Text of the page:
What Collection Practices Are Prohibited?

    What kinds of acts are prohibited under the FDCPA? Prohibited acts as set out in the FDCPA fall into several broad categories: 1. They cannot harass; 2. They cannot give false statements; 3. They cannot engage in unfair practices.

    Listed below are some examples of the types of actions the FDCPA prohibits. This is not an exclusive or exhaustive list. Debt collectors are very cagey and skilled at what they do and often manage to just skirt around these examples. But even the nicest of collectors will be hit upon a complaint or lawsuit if he calls the borrower 20 times in one day, or if he calls your grandmother repeatedly when he can't reach you.

    No Harassment. Collectors cannot harass debtors or third parties. For instance, the FDCPA prohibits a collector from:

    • threatening to use violence or harm
    • publishing a list of names of people who have not paid debts (except what they can legally disclose to credit reporting agencies)
    • Using obscene or profane language
    • repeatedly using the phone to annoy a debtor
    • calling the borrower at inconvenient times, such as before 8:00 am or after 9:00 pm

    No false statements. Collectors cannot lie to debtors or third parties. This includes:

    • claiming to be attorneys, government representatives or law enforcement if they are not
    • claiming that you have committed a crime
    • claiming that they operate or work for a credit reporting company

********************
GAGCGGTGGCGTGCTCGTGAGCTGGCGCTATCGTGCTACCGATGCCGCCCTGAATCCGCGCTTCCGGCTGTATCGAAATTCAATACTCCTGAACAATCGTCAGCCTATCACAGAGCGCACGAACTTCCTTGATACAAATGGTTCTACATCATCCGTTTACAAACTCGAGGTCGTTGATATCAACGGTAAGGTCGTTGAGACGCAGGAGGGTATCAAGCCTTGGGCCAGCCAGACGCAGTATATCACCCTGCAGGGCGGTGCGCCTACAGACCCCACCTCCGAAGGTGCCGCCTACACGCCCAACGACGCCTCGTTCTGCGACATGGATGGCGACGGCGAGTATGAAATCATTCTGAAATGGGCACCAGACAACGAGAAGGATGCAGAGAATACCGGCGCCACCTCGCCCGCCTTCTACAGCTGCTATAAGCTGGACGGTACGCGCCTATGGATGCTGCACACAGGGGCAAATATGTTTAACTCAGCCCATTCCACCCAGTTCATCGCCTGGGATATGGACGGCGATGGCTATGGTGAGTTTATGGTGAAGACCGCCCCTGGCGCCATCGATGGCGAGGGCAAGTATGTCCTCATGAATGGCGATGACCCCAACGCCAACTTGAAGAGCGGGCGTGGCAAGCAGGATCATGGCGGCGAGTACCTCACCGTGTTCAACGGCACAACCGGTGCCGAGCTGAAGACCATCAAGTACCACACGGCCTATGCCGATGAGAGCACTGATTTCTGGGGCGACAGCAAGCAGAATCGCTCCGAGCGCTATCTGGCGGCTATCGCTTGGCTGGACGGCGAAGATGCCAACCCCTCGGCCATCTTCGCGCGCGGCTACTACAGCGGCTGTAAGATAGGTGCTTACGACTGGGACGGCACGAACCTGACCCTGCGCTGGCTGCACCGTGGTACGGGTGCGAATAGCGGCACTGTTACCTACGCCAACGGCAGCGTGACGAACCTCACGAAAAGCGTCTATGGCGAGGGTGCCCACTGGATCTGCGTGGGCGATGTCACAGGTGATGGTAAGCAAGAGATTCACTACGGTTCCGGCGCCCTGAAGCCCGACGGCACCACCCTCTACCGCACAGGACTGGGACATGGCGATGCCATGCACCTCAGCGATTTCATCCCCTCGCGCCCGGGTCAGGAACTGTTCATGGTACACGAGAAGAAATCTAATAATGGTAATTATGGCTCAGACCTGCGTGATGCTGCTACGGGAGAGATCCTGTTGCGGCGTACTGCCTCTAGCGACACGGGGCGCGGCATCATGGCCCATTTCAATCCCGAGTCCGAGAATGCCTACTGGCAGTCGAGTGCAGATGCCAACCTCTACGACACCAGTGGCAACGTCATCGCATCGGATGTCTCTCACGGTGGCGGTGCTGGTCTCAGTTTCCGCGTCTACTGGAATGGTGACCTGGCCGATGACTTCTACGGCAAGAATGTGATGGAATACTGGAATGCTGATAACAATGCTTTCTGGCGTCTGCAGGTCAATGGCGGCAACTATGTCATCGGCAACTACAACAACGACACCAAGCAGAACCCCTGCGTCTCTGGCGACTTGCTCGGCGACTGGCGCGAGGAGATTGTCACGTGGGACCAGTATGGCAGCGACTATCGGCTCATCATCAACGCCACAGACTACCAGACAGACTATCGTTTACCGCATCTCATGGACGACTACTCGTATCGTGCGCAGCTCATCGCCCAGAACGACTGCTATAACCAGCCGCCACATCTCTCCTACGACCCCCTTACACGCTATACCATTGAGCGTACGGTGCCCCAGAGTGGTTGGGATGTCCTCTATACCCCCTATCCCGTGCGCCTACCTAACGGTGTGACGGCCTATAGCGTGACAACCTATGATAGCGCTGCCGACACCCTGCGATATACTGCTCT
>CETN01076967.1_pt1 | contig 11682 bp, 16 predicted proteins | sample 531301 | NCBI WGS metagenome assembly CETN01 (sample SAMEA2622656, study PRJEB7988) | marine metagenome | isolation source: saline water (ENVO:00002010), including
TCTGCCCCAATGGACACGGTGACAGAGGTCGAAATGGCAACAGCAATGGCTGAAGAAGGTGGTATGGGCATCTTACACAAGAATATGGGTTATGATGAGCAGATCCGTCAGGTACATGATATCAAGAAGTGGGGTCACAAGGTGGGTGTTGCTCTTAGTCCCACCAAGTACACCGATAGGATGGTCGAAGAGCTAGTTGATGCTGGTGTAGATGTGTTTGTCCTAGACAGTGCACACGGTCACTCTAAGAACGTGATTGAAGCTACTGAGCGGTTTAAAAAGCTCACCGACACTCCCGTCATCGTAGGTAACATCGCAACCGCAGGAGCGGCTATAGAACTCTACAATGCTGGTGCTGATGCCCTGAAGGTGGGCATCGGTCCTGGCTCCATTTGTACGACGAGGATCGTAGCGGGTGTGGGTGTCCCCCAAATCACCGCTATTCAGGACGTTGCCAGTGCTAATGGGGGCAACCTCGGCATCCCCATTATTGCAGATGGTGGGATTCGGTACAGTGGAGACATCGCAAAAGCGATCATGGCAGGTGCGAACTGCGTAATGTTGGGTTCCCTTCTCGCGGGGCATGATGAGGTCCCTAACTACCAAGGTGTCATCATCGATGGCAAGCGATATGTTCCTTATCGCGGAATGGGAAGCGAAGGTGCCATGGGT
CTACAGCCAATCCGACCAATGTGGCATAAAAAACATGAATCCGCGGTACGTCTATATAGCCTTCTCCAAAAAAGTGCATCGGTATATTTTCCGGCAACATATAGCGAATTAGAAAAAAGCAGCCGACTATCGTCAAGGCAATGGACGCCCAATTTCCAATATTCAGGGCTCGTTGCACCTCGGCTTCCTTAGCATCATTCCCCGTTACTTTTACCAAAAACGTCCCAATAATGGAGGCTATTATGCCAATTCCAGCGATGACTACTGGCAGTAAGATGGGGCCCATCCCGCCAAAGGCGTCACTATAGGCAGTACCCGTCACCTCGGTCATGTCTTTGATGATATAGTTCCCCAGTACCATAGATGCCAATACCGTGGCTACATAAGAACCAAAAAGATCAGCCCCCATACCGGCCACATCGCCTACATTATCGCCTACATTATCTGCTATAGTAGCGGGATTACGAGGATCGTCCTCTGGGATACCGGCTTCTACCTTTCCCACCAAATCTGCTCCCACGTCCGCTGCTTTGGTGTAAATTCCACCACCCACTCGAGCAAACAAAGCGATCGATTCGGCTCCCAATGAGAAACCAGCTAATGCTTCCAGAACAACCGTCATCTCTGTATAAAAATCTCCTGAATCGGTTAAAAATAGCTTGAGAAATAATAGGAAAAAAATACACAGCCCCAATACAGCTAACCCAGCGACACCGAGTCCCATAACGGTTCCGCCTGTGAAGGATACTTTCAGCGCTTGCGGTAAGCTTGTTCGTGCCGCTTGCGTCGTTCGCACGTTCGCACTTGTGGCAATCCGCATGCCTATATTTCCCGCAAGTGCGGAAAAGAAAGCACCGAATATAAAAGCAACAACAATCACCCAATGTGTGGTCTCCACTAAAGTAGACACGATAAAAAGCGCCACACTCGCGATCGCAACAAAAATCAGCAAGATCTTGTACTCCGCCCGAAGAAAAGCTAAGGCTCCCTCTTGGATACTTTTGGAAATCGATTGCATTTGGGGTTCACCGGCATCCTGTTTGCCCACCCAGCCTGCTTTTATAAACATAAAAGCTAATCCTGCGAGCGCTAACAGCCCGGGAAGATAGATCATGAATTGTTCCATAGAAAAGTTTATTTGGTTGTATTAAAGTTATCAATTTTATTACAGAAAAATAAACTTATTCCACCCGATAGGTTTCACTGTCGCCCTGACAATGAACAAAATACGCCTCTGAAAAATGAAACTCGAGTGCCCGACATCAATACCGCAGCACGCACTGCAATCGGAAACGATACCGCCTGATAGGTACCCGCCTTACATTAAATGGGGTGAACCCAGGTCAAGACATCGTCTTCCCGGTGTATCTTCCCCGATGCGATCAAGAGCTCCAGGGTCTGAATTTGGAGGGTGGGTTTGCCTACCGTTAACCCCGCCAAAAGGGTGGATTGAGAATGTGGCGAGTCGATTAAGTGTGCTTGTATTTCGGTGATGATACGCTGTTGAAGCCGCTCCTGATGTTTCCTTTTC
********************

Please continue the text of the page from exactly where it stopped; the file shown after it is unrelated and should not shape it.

• misrepresenting the amount owed
    • claiming that papers they send a borrower are legal forms, like subpoenas, lawsuit papers or arrest warrants
    • claiming that papers they send a borrower are not legal forms, when they actually are, like settlement documents or binding agreements

    Debt collectors also are prohibited from saying that:

    • the borrower will be arrested for not paying a debt
    • the collector will seize, garnish, attach, or sell the borrower’s property or wages unless they are permitted by law to take the action and intend to do so
    • the collector will take legal action against the borrower when the collector has no legal right to take legal action or no intention of taking the action

    Debt collectors may not:

    • give false credit information about the borrower to anyone, including a credit reporting company
    • send the borrower anything that looks like an official document from a court or government agency if it isn’t
    • identify the collector’s employer as a false company name

    Unfair practices. Debt collectors may not employ certain practices that the FDCPA considers to be particularly unfair. For instance, a collector may not:

    • try to collect any interest, fee, or another charge on top of the amount owed  unless the contract that created the debtor or state law allows the charge
    • deposit a postdated check before its time
    • take or threaten to take the borrower’s property unless it can be done legally
    • contact the borrower using a postcard